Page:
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Thursday, March 11, 2010

How To Gain 200 Fans A Week

I recently clipped an article by Brian Mazzaferri of the band I Fight Dragons that discusses how the band gained 200 new fans a week. Unfortunately, the link to the full article is now dead, but I did manage to save some of the more valid points. Here they are with my comments following.

1. Give your music away, but don’t throw it away.
We’ve given away a free digital copy of our debut EP to everyone who signs up for our email list.  For people who don’t know us, it’s a free and easy way to learn about our music for free.  And then we’ve got their ear.  Note, this is VERY different to just posting it online for free download.  The price may seem the same, but the result is 100% different, because we now have a foot in the proverbial door.
They're following one of the golden rules of the Internet - you've got to give something to get something. In this case, what they really doing is harvesting email addresses, which is vital to their strategy of getting new fans. Even if the track that was downloaded doesn't interest the potential fan, they have a chance to grab them at least one more time because they have the email address.

2. Regularly give away stuff that’s way too good to give away.
Next, we send an email to our list every Monday at 11AM (for the most part).  More weeks than not, that email contains free music.  And not just some off-the-cuff track, it’s a track that is up to our personal standards, which I’d like to think are very high.  In holding ourselves to that standard, we give our fans something new that they really want to show their friends.  And when the next new track goes out, the new converts get to become the evangelists.  But they need new music to do that, and not just any new music, YOUR BEST new music.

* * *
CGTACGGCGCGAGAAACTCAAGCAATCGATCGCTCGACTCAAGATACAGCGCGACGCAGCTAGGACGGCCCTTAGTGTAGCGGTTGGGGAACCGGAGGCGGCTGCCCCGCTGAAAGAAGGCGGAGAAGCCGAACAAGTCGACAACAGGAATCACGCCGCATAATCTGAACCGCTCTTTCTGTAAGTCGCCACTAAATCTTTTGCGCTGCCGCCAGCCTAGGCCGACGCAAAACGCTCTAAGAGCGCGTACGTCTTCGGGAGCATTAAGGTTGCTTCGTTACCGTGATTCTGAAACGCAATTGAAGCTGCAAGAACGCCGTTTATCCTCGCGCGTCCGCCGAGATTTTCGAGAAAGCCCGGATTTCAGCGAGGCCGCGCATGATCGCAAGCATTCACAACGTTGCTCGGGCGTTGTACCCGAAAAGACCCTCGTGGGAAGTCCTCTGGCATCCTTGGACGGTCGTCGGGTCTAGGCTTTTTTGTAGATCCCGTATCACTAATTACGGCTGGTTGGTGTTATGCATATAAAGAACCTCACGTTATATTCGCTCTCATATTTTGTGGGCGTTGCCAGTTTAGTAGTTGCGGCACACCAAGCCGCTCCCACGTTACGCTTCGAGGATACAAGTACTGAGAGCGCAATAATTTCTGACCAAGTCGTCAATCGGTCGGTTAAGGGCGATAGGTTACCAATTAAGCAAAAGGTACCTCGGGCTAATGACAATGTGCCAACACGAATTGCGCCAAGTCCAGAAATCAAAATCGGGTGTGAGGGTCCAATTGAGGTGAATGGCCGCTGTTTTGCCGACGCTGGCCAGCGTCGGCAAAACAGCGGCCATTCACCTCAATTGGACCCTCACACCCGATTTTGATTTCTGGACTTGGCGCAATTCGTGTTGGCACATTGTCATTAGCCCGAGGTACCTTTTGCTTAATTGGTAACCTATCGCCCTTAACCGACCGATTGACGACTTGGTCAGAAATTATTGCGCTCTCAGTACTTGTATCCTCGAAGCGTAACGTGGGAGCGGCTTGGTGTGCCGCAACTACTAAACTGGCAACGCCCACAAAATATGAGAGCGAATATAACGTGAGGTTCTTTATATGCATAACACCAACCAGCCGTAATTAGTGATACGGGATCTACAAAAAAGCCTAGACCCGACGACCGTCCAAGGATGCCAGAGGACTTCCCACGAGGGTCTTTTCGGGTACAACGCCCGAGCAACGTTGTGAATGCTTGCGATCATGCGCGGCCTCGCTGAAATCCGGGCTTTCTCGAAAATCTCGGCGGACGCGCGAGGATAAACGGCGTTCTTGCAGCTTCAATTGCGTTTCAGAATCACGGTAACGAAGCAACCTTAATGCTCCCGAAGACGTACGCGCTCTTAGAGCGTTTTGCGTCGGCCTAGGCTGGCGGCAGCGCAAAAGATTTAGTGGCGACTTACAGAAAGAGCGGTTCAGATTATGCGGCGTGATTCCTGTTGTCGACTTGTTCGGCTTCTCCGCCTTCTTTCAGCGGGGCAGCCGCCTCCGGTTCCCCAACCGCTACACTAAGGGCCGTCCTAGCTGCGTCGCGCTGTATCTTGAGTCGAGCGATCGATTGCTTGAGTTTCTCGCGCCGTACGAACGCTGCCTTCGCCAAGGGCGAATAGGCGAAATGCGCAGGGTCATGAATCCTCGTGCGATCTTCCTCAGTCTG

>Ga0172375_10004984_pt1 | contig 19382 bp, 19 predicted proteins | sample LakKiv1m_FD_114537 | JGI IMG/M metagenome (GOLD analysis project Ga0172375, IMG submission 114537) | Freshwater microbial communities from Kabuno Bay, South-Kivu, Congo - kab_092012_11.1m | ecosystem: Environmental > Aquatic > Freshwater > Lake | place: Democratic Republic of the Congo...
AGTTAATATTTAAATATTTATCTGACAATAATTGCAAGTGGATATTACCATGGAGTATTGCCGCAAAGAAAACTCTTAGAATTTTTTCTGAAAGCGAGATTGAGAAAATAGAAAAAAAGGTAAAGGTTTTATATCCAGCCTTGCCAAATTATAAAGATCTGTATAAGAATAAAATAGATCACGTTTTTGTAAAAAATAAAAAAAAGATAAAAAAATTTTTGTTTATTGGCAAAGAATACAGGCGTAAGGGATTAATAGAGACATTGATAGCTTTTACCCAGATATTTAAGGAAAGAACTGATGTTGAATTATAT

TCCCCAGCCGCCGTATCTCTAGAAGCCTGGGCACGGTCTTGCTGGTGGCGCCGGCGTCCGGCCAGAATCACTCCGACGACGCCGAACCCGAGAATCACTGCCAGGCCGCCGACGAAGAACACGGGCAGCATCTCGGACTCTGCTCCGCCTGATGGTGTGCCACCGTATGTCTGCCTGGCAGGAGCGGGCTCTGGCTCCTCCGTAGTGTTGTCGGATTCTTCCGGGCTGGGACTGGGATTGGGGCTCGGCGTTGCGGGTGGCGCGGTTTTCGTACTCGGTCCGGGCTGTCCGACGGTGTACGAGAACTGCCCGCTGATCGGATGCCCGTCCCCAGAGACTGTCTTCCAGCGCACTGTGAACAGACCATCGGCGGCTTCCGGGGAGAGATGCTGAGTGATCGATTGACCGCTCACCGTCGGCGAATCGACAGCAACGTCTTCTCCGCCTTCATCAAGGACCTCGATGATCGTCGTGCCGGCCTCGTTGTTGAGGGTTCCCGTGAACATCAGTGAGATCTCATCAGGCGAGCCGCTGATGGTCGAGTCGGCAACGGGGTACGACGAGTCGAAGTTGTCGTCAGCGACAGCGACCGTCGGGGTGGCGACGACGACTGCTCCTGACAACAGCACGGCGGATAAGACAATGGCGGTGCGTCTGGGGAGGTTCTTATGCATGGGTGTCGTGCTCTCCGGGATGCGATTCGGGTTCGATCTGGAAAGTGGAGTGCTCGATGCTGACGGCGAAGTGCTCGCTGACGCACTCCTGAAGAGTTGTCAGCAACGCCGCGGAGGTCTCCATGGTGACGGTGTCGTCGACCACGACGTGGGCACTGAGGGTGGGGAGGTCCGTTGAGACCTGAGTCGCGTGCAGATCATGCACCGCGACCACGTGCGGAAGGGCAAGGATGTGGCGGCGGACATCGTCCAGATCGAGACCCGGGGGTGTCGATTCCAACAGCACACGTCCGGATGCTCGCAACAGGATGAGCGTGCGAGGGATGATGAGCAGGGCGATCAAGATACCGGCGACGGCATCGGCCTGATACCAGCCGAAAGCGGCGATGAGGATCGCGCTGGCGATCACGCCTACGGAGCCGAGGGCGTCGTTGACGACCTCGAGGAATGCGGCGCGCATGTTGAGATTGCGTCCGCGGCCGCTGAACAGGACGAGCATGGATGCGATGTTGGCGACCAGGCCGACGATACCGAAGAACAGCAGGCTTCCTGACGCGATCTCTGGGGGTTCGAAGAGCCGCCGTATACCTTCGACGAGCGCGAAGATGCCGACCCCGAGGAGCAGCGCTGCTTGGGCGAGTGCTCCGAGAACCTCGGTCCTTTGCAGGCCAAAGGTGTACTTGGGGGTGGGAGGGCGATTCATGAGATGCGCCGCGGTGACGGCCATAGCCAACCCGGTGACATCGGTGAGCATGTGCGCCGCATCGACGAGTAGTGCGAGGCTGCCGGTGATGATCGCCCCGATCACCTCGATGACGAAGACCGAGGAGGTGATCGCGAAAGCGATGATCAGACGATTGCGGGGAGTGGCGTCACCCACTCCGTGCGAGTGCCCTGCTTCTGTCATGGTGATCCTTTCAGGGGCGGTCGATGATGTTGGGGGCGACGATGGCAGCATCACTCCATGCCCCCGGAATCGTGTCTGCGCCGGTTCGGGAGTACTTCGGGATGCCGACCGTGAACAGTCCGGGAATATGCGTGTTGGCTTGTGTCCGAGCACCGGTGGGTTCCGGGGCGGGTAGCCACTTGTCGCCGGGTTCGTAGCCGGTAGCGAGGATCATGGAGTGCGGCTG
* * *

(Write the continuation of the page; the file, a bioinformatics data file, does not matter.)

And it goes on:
Of course, giving something really good away to get a customer has been a sales strategy probably since the beginning of sales, but many artists see their music as so valuable that they're afraid to let it go. Maybe it is and maybe it isn't, the fan will decide, but the fact that they're willing to part with what they consider their best to convert fans means that many of those fans will become purchasers at some time down the road.
The other thing important here is that staying in touch via a newsletter is a vital communication link with the fan. It's inexpensive, the fan feels good about receiving it (most times), and it's a controlled message. This is the reason why you want to harvest all those friend and follower addresses from social networks.

3. Be real, be available, and be involved.
This seems like a no-brainer, but it actually takes a LOT of work.  We’re on Twitter, MySpace, Facebook, YouTube, our Blog, and TheSixtyOne every day, talking with people and being involved in conversations.  I’m NOT talking about one-way, blast-yourself-out-there stuff like MySpace adding.  I’m talking about joining in conversations on Twitter that you have something to add to.  About commenting earnestly on music you like.  About joining a community, not trumpeting your own message.
Yes, it sure does take a lot of work, and that's why you must have a strategy in order to take full advantage of social media in an efficient way. It's too easy to spend all of your time communicating, then be so burned out that there's no longer time for the main event - the music. We'll cover social media management strategies in a future post.

5 comments:

Ninetwelve said...